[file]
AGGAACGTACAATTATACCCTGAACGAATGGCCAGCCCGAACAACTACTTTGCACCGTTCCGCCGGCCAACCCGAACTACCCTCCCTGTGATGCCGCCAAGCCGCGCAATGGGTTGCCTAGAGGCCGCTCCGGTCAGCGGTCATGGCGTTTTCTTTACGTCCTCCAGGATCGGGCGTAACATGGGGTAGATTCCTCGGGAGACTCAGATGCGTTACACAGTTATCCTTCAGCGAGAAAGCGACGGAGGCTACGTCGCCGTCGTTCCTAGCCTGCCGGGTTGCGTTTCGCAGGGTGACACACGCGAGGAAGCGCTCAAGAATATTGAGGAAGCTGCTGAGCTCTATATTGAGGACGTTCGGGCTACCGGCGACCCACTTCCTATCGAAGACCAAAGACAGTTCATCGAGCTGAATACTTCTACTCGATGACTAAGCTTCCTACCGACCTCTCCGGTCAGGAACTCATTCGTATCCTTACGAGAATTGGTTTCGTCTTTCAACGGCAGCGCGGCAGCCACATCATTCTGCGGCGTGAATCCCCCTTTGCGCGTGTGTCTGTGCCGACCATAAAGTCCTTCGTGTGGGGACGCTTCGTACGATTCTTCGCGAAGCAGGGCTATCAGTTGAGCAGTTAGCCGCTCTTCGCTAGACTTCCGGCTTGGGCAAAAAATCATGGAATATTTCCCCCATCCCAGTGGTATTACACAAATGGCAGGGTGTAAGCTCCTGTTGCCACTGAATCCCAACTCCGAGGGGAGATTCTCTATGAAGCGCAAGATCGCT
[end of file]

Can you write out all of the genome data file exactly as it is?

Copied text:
AGGAACGTACAATTATACCCTGAACGAATGGCCAGCCCGAACAACTACTTTGCACCGTTCCGCCGGCCAACCCGAACTACCCTCCCTGTGATGCCGCCAAGCCGCGCAATGGGTTGCCTAGAGGCCGCTCCGGTCAGCGGTCATGGCGTTTTCTTTACGTCCTCCAGGATCGGGCGTAACATGGGGTAGATTCCTCGGGAGACTCAGATGCGTTACACAGTTATCCTTCAGCGAGAAAGCGACGGAGGCTACGTCGCCGTCGTTCCTAGCCTGCCGGGTTGCGTTTCGCAGGGTGACACACGCGAGGAAGCGCTCAAGAATATTGAGGAAGCTGCTGAGCTCTATATTGAGGACGTTCGGGCTACCGGCGACCCACTTCCTATCGAAGACCAAAGACAGTTCATCGAGCTGAATACTTCTACTCGATGACTAAGCTTCCTACCGACCTCTCCGGTCAGGAACTCATTCGTATCCTTACGAGAATTGGTTTCGTCTTTCAACGGCAGCGCGGCAGCCACATCATTCTGCGGCGTGAATCCCCCTTTGCGCGTGTGTCTGTGCCGACCATAAAGTCCTTCGTGTGGGGACGCTTCGTACGATTCTTCGCGAAGCAGGGCTATCAGTTGAGCAGTTAGCCGCTCTTCGCTAGACTTCCGGCTTGGGCAAAAAATCATGGAATATTTCCCCCATCCCAGTGGTATTACACAAATGGCAGGGTGTAAGCTCCTGTTGCCACTGAATCCCAACTCCGAGGGGAGATTCTCTATGAAGCGCAAGATCGCT